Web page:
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Posted Jan 09 2013 12:00am

An -invented stem cell treatment for spinal surgery has been successfully used for the first time in the United States.  The patented stem cells product created by -based company Mesoblast was trialed in a small group of patients with spinal discs that had degenerated beyond repair.  The bone marrow-derived stem cells – called mesenchymal precursor cells (MPCs) – were used to promote bone growth to fuse together spinal vertebrae, to eliminate debilitating leg and back pain.

If the procedure ultimately passes the final stage of clinical trials and is approved by America’s drug regulator, it would potentially provide patients worldwide with a quicker and less invasive procedure.

The -approved trial compared the use of stem cells to fuse vertebrae with bone harvested from the patient’s own hip, the current gold standard for this common operation.  The stem cells were used in conjunction with two chemicals to encourage bone growth, said Texas surgeon Dr Randall Dryer, who performed a number of in the trial.  The chemicals, hydroxyapatite and tricalcium phosphate, are non-cellular components of bone that tell the stem cells to turn into bone-forming cells, rather than other tissues, “If you put these cells into an environment that stimulates them to grow into bone, they do.  That eliminates us having to take the patient’s own bone from a different location to pack in there“, said Dr. Dryer, an orthopedic surgeon at the Central Texas Institute in Austin.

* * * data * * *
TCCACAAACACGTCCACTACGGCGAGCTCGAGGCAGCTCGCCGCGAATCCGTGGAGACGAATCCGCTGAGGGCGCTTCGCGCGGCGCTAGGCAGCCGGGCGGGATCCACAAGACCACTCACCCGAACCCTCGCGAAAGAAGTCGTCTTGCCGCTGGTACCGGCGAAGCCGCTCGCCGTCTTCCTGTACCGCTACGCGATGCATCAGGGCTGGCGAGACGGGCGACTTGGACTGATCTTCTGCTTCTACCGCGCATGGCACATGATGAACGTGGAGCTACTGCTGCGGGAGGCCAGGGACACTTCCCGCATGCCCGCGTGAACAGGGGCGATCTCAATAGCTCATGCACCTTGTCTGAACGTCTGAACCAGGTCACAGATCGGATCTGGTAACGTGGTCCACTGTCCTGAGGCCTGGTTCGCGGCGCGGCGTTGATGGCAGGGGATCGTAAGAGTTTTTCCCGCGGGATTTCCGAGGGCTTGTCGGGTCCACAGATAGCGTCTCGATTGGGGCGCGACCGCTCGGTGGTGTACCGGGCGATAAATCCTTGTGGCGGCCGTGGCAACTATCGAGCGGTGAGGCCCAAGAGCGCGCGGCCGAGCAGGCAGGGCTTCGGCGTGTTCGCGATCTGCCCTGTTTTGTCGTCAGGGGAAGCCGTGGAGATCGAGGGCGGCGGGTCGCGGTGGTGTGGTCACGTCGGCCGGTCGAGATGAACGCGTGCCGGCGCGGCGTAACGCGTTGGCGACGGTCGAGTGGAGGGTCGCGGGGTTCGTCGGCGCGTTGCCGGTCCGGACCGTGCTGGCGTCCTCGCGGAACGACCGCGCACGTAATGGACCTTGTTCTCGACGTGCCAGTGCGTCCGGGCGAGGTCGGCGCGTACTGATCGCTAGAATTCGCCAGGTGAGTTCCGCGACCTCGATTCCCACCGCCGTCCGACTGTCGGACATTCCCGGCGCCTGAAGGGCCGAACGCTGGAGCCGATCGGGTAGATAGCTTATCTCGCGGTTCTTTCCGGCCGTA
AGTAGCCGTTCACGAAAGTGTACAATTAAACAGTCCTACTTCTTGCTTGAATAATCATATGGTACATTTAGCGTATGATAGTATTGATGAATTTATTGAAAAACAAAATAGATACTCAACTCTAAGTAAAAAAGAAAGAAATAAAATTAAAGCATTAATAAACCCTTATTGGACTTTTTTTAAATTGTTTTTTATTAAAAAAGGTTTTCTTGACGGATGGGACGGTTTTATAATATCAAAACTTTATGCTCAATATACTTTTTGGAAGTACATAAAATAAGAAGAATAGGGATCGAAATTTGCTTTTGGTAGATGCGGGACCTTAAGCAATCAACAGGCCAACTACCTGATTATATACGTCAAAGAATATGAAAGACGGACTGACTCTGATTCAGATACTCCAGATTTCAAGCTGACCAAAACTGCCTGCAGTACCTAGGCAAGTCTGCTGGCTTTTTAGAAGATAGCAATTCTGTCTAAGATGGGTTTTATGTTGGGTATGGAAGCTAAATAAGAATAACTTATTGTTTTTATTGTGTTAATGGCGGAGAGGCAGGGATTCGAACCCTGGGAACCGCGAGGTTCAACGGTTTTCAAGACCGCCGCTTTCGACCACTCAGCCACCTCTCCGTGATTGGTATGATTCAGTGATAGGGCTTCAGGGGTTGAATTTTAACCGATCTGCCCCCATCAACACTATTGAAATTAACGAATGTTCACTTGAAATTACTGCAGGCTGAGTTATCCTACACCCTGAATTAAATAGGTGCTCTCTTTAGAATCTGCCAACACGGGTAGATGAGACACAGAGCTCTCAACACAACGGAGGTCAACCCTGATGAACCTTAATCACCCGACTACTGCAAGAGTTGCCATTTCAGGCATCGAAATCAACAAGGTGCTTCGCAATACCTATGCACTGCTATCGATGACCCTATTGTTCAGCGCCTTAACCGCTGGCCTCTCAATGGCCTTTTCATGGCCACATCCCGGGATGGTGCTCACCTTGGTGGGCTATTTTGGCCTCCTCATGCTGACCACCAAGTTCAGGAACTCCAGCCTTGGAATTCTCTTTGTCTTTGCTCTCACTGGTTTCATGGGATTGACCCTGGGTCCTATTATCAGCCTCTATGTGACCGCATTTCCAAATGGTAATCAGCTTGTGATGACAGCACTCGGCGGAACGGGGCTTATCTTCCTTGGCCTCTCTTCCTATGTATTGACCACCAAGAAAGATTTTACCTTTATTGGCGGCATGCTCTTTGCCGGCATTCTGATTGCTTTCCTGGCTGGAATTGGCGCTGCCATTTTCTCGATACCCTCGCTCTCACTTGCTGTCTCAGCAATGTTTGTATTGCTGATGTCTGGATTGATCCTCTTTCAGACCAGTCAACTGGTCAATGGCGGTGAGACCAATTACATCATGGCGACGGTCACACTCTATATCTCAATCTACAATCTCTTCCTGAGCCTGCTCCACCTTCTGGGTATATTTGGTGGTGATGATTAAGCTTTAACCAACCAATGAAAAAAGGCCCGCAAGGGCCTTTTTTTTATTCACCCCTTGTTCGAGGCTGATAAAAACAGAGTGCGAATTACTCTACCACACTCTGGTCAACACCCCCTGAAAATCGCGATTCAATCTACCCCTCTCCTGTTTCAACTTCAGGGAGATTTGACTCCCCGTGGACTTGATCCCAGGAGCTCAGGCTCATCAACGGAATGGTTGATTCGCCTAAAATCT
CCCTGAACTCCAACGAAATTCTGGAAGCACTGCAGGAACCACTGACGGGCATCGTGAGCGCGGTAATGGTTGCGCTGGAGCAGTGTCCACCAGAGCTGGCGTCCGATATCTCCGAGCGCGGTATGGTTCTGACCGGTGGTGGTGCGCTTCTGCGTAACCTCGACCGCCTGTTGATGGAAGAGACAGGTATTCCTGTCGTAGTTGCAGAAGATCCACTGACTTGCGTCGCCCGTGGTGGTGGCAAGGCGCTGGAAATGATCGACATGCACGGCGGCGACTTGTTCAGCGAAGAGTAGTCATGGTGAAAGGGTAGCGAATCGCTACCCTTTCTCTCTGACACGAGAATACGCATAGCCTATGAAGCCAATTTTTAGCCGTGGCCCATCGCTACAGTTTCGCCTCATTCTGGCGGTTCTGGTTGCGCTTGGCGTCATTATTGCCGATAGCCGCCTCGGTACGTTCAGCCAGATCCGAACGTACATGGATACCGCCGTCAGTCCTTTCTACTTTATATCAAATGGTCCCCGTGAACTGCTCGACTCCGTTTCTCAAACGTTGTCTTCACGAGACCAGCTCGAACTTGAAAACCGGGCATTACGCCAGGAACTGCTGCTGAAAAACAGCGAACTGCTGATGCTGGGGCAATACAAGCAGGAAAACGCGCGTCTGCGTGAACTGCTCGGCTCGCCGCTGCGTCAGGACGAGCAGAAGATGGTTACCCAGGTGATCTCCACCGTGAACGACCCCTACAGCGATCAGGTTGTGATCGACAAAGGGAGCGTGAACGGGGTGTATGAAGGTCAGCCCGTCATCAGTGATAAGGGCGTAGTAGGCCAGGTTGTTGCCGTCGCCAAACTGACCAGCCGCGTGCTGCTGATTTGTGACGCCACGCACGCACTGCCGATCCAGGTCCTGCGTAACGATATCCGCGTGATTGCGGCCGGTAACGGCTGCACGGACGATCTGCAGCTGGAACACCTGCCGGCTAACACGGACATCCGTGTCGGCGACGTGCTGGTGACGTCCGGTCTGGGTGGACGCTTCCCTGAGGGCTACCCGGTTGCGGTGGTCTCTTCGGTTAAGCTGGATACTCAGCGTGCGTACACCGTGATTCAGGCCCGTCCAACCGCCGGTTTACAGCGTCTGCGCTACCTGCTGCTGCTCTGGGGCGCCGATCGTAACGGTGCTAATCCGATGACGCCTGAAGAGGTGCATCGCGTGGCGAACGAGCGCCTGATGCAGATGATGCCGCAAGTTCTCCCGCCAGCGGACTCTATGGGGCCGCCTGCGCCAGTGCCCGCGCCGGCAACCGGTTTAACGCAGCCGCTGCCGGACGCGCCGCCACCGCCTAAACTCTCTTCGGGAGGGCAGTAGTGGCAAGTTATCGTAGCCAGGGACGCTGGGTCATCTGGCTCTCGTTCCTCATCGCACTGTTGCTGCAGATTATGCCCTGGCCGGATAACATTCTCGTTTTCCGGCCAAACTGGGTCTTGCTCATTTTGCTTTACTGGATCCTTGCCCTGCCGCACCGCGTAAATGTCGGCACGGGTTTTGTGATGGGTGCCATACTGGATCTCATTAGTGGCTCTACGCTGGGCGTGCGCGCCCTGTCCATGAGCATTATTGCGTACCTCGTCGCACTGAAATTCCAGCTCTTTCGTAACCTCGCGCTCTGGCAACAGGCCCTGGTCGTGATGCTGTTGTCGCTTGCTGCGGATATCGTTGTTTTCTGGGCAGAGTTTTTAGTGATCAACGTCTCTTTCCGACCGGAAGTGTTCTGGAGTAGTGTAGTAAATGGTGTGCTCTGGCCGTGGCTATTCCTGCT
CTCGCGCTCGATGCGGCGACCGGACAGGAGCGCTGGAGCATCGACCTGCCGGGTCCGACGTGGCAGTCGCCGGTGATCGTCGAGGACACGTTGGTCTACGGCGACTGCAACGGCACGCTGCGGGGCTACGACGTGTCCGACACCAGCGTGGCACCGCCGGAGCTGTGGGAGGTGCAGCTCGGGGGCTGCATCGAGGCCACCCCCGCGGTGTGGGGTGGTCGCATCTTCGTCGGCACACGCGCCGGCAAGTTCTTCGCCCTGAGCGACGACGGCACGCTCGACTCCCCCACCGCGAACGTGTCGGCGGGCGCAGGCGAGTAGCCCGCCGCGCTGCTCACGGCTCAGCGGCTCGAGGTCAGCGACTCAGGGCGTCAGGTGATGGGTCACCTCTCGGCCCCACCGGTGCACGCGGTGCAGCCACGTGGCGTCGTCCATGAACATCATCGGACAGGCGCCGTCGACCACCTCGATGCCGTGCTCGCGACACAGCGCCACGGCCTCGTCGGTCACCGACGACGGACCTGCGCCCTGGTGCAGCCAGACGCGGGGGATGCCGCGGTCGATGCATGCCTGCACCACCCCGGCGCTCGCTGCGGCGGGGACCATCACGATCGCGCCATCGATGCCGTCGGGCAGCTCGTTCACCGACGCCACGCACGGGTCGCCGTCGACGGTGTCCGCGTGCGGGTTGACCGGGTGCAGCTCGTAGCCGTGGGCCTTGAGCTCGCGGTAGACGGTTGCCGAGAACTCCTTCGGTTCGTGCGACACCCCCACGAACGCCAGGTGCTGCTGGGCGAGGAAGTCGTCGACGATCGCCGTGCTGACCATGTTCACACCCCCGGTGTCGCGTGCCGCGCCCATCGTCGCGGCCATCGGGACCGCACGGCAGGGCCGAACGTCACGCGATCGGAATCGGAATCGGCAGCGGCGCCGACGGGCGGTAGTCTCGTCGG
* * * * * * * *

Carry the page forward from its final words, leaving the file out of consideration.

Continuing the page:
Eight of the 24 patients enrolled in the trial had the surgery using their own bone.  Of these, six patients’ bone had successfully fused after a year.  Six out of seven patients given a low concentration of stem cells had equally successful results, while five out of eight patients given a higher concentration of stem cells achieved the bone fusion.  “These stem cells work at least as good as or better than the patients’ own bone.”  The advantage of the operation is that it cancels the need to harvest the patient’s own bone, which lengthens the surgery time, is more painful and can lead to more complications.  This is hopefully going to be a new tool that we can use to help patients recover less painfully, quicker and with just the same effectiveness.” There were no adverse events in the phase two trial, which tests the product for safety and efficacy.  The company plans to apply for FDA approval to conduct a larger phase three trial in the United States, Europe and Australia later this year.

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